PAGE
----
The relatively new, non-refundable Home Accessibility Tax Credit (HATC) assists seniors and those eligible for the disability tax credit with certain home renovations. The tax credit is equal to 15 per cent of up to $10,000 of expenses per year towards renovations that permit these individuals to gain access to, or to be more mobile or functional within their home, or reduce their risk of harm within their home or from entering their home.
The HATC will apply for payments made by Dec. 31 for work performed or goods acquired in 2018. Note that a single expenditure, such as a wheelchair ramp, may qualify for both the HATC and the medical expense tax credit, and both may be claimed.
Pay interest on student loans
Students with a student loan can claim a non-refundable tax credit in 2018 for the amount of interest paid by Dec. 31 on student loans received under the Canada Student Loans Act, the Canada Student Financial Assistance Act, the Apprentice Loans Act or a similar provincial or territorial government law. Note that while only the student can claim the student loan interest credit, the interest on the loan itself can be paid either by the student or by someone related to the student, such as a parent.
RESP withdrawals for students
If you or your (grand)child is an RESP beneficiary and attended a post-secondary educational institution in 2018, consider having Educational Assistance Payments (EAPs) made from the RESPs before the end of the year. Although the amount of the EAP will be included in the income of the student, if the student has sufficient personal tax credits, including the basic personal amount ($11,809 for 2018) and the non-refundable tuition tax credit, the EAP income will be, effectively, tax-free.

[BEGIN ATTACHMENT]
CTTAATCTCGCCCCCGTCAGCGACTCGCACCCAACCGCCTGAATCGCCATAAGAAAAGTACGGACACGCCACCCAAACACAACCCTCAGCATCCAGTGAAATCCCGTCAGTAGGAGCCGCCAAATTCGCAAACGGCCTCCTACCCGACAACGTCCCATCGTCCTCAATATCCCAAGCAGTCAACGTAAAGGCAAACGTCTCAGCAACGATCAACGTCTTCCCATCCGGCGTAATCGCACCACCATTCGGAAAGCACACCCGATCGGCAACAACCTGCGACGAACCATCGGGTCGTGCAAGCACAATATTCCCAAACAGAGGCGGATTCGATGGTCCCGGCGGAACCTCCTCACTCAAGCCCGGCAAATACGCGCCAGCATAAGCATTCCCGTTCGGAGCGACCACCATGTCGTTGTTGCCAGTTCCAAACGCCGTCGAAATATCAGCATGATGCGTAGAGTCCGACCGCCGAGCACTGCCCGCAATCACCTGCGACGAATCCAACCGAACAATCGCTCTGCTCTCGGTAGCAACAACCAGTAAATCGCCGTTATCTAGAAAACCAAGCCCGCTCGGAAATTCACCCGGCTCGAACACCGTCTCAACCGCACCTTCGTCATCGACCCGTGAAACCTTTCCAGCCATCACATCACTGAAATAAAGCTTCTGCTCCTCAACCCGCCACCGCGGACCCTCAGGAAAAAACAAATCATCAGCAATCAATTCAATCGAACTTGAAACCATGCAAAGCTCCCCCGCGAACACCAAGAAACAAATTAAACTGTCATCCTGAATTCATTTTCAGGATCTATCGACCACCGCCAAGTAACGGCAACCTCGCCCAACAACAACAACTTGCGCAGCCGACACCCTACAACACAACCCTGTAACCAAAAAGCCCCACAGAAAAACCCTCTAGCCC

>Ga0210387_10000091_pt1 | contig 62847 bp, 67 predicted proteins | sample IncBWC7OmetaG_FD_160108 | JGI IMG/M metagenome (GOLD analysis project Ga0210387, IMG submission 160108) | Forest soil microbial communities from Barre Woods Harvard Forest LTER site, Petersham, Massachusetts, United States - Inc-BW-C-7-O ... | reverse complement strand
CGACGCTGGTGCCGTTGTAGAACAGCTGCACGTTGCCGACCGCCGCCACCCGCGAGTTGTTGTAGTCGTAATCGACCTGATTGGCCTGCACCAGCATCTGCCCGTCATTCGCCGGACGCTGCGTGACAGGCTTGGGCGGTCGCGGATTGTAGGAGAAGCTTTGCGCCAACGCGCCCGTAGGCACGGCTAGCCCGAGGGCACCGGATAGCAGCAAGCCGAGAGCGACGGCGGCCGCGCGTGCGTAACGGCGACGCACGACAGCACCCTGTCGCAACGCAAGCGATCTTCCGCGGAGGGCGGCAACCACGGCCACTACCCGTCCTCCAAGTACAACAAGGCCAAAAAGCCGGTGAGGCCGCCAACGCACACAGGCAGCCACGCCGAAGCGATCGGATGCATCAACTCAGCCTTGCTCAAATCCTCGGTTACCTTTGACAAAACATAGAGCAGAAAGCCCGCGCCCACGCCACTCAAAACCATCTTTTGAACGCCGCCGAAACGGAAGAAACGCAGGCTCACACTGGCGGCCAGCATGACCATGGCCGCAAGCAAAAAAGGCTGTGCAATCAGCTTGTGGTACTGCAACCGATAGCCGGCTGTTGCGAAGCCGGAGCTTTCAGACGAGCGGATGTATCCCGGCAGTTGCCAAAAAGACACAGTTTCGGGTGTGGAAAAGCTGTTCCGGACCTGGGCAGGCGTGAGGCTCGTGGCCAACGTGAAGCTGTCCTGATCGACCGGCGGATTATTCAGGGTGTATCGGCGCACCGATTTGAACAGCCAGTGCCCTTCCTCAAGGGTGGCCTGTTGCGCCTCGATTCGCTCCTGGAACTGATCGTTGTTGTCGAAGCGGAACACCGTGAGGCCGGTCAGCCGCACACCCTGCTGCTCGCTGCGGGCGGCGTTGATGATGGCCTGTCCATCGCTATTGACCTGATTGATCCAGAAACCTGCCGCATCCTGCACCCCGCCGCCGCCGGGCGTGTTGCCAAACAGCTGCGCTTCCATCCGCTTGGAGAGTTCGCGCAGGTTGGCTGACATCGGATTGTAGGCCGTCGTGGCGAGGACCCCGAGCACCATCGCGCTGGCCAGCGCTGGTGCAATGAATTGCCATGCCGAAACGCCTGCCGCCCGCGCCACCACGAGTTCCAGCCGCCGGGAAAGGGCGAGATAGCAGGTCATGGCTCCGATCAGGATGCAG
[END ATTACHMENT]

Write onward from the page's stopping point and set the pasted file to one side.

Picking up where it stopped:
Also, if you or your (grand)child is an RESP beneficiary and stopped attending a post-secondary educational institution in the second half of 2018, keep in mind that EAPs can only be paid out for up to six months after the student has left the school. You may therefore wish to consider having final EAPs made from RESPs of which the student is a beneficiary.
Planning for a change in your marginal tax rate
Finally, if you anticipate that your personal, marginal tax rate will be substantially different in 2019, it may be worthwhile to shift income and expenses between 2018 and 2019, as appropriate, and where possible.
For example, let’s say you expect your marginal tax rate will increase in 2019 because you are planning to return to work after a paternity leave or attending school. If so, you may wish to realize income in 2018 by taking steps such as rebalancing your portfolio this week by selling investments with a capital gain so that the gains are taxed in the 2018 calendar year, rather than in 2019 when your income and marginal tax rate may be significantly higher.
Conversely, if you anticipate a lower marginal tax rate for 2019, perhaps because you plan to retire next year and thus have earnings for only part of next year or you sold an asset with a significant capital gain in 2018, which won’t recur in 2019, you may wish to delay that portfolio rebalancing until the first week of January such that any capital gains triggered will be taxed in 2019, at your lower marginal rate.